We recently changed our production database disk to SSD.
To clarify, all data paths, caching, tmp, … directory references in the MySQL configuration point to that database disk, now SSD.
The boot disk is still a regular HDD (in GC terms: Standard Persistent Disk). Will the change to a SSD boot disk affect overall performance of our database system?
The system is high read, low write; mostly analytics.
Analyze it this way.
- Every read or write to SSD will be (about) 10 times as fast as to/from HDD.
- Booting involves reading the OS into RAM — perhaps more that a gigabyte of I/O. So boot speed depends on the type of disk.
- Database reads/writes only touch the database directory tree, so their speed is depending on the type of disk it is on.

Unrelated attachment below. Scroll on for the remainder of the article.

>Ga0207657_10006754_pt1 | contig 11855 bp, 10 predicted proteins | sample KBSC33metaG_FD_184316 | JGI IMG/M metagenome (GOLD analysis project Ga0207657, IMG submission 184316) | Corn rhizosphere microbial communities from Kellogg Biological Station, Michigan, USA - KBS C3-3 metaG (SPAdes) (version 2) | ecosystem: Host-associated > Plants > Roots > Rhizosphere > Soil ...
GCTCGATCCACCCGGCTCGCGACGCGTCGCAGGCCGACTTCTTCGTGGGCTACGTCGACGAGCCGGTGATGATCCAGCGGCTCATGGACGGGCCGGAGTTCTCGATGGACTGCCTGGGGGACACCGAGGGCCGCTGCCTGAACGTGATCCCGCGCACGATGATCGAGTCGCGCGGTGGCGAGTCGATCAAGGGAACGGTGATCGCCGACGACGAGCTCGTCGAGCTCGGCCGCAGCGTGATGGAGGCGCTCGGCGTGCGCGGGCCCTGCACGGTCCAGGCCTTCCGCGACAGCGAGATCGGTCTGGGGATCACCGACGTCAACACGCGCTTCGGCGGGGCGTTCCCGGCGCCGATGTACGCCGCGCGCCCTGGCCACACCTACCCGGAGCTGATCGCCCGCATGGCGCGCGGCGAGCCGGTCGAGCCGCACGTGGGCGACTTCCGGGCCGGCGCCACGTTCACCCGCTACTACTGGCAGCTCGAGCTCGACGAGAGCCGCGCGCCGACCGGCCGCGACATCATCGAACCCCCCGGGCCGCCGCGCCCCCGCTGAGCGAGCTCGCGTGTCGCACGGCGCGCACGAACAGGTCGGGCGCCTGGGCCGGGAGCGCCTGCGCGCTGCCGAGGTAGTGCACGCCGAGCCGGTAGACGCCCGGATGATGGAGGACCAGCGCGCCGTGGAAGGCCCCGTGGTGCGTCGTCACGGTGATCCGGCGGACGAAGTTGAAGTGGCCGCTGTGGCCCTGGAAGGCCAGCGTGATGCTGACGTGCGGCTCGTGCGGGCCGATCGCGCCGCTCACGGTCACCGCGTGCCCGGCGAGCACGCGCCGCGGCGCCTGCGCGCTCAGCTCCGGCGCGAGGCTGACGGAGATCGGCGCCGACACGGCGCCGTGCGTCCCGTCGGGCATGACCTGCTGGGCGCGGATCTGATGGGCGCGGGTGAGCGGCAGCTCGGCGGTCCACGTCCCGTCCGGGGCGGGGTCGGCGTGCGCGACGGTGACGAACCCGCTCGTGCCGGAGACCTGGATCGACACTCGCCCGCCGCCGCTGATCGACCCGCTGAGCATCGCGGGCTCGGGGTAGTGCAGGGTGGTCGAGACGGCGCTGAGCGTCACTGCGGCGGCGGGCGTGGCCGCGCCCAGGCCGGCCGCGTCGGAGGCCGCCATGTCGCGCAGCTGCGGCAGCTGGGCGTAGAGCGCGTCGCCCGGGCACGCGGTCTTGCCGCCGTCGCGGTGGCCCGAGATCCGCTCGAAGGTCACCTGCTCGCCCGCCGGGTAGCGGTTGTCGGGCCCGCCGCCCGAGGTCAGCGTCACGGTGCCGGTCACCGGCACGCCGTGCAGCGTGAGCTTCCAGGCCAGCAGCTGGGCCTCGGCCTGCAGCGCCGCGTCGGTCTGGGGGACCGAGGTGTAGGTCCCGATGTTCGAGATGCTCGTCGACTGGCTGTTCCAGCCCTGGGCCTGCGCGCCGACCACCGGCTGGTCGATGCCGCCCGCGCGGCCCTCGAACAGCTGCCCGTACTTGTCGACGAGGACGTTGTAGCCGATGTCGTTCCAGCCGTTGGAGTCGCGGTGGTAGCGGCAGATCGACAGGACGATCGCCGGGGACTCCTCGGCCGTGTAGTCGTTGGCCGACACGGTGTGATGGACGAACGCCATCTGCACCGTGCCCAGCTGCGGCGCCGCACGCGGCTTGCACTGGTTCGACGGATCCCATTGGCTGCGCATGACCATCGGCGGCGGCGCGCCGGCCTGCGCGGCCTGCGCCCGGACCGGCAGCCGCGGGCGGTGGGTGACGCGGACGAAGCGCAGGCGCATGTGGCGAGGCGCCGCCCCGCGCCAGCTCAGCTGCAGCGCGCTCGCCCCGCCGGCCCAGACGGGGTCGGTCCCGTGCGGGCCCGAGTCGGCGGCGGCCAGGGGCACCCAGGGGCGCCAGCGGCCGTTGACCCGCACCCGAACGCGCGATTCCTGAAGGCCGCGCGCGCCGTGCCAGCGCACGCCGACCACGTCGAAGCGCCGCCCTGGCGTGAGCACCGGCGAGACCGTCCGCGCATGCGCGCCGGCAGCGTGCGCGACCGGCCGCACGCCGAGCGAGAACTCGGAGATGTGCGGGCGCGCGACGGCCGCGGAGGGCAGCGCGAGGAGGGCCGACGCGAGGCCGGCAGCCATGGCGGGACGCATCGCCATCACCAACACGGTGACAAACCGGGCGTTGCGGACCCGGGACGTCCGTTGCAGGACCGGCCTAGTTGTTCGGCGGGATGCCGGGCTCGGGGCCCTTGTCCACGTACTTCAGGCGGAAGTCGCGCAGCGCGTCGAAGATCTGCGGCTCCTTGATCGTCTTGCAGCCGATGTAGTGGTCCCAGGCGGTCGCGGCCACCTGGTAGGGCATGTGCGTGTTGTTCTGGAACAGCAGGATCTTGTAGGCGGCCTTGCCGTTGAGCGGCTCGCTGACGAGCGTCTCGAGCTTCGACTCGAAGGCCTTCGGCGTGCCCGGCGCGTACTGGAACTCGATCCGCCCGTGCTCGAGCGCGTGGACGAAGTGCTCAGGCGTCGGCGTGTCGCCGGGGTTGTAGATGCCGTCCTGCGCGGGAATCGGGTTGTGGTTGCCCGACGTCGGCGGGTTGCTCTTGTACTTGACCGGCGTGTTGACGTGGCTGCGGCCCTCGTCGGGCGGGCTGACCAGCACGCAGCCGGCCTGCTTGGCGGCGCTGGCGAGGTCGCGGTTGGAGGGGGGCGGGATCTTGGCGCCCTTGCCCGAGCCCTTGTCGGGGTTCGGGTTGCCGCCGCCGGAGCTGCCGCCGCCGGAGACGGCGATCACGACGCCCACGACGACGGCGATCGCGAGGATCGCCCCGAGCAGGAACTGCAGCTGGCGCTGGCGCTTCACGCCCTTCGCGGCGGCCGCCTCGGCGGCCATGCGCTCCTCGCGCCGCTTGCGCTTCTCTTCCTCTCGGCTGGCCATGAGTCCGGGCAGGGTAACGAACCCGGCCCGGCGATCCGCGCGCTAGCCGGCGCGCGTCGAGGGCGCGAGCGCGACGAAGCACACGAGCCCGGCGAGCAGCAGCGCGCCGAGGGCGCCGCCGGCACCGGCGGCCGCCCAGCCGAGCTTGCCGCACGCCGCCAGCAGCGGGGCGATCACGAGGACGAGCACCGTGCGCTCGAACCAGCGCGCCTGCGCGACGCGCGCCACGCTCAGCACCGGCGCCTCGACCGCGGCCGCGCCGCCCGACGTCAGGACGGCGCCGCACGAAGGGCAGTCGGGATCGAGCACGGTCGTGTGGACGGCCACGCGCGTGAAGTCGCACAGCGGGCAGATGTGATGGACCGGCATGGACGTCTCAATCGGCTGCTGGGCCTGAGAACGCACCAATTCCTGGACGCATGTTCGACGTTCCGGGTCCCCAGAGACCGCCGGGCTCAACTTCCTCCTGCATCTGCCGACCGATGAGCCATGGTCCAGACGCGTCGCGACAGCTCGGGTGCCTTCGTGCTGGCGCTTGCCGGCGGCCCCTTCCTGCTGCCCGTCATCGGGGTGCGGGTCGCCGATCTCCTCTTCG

- There is usually no overlap between boot stuff and database stuff — except that a simple installation throws them both into the same filesystem (hence same HDD or SSD).
/tmpis sometimes put in its own filesystem. This is configurable in the OS. The database can be configured to use
/tmpor some other location. Hence, you may want to make sure MySQL’s
tmpdiris pointing to SSD.
- Most of MySQL’s “caching” is under its own control. So, I don’t see an extra factor here.